When we really think about the project that Santa has, to deliver a year’s worth of gifts in one night, it doesn’t add up. The project plan doesn’t make sense to us. Santa and his team of elves must produce all the toys, store them, load the sleigh, and then deliver them all in one night. It’s the ultimate waterfall project, working 364 days to prepare for a giant “release” on one day. This means trying to predict requests, maintaining massive warehouse space, and risking a high degree of delivery errors with no way to correct them. We look at this and find all the flaws, but when we look at our own projects, do we overlook these same flaws? Shouldn’t we have some of the same concerns with our own projects?
Use these questions to see if you are release-planning like Santa.
- Requests—Do you have set times for requests and planning? Do you find it difficult to handle last-minute requests? If so, take requests continuously instead. The goal is to never have an occasion where it is the wrong time to make—or take—a request.
- Missing—Do you put so much into a release that you are concerned about missing something on the list? Are there elaborate checks to make sure everything is covered (making the list and checking it twice)? More frequent, smaller releases will be easier to track.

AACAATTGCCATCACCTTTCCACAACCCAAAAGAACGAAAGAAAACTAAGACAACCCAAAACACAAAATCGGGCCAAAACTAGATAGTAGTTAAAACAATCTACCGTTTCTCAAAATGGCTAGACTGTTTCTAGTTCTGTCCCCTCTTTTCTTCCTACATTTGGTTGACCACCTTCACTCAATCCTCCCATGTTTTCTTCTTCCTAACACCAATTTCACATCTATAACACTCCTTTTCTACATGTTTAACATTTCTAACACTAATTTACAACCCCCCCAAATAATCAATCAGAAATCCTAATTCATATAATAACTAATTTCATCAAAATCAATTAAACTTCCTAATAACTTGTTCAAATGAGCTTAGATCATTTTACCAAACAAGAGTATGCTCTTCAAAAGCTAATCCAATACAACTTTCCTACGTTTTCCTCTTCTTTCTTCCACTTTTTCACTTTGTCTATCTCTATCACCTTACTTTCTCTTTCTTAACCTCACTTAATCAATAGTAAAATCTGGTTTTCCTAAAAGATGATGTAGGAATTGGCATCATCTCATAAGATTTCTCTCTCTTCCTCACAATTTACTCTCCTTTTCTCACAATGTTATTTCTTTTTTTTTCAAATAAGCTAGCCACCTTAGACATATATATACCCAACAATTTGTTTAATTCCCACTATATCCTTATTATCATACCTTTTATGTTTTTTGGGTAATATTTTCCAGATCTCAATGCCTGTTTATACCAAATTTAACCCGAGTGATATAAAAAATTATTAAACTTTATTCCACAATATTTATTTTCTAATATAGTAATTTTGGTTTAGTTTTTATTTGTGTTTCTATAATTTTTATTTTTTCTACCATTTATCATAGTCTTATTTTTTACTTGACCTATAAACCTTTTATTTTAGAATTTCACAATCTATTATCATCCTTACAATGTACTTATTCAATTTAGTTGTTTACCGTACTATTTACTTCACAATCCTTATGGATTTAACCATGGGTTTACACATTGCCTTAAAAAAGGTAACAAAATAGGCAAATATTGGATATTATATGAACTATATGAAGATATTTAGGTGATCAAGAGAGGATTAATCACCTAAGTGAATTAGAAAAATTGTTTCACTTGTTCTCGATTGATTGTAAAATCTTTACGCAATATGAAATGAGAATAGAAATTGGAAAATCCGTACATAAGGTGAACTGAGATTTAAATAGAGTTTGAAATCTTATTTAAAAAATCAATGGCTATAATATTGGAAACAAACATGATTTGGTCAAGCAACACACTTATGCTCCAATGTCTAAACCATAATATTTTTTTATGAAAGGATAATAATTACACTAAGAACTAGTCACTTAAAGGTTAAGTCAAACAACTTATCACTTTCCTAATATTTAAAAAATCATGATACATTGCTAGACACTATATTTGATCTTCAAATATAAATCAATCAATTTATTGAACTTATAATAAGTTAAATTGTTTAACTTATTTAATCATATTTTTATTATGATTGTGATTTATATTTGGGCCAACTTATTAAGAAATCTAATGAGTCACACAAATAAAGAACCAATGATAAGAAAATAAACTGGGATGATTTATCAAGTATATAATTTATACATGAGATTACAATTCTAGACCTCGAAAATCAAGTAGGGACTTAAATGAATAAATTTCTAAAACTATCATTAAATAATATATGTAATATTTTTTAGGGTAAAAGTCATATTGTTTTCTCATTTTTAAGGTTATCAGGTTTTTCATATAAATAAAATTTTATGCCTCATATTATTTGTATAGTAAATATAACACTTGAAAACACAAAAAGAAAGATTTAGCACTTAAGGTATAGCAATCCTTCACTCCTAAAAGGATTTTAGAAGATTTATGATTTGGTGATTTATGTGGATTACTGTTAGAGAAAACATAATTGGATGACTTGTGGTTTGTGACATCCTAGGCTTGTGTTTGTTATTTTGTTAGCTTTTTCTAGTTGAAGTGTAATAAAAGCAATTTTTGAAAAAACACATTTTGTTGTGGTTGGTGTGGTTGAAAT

- Long wait—Do you fear that if you miss this release, you will have to wait a long time for the next drop? This leads to trying to jam in more now instead of having a smooth incremental flow. More frequent releases will help you avoid jamming to get improvements, without the long wait.
- Warehouse—Do you produce features that have to be “warehoused” until their scheduled release because they are complete, but you aren’t ready to deliver them? Instead of letting them gather dust, plan to get them out sooner and delight your users now, rather than later.
- Making lists—Do you categorize users as naughty or nice? There are no naughty users. They are just users having problems with the application as they understand it. When users have difficulty, we should be looking for the cause of the behavior and what can be done to create a better experience. We can learn more about usability from the “naughty” users than from the “nice” ones and those lessons improve the product for all.
While we may all admire Santa for his altruism and generosity, we shouldn’t emulate his release schedule and all that goes with it. Instead, we should spread out our giving to users throughout the year, and as often as possible.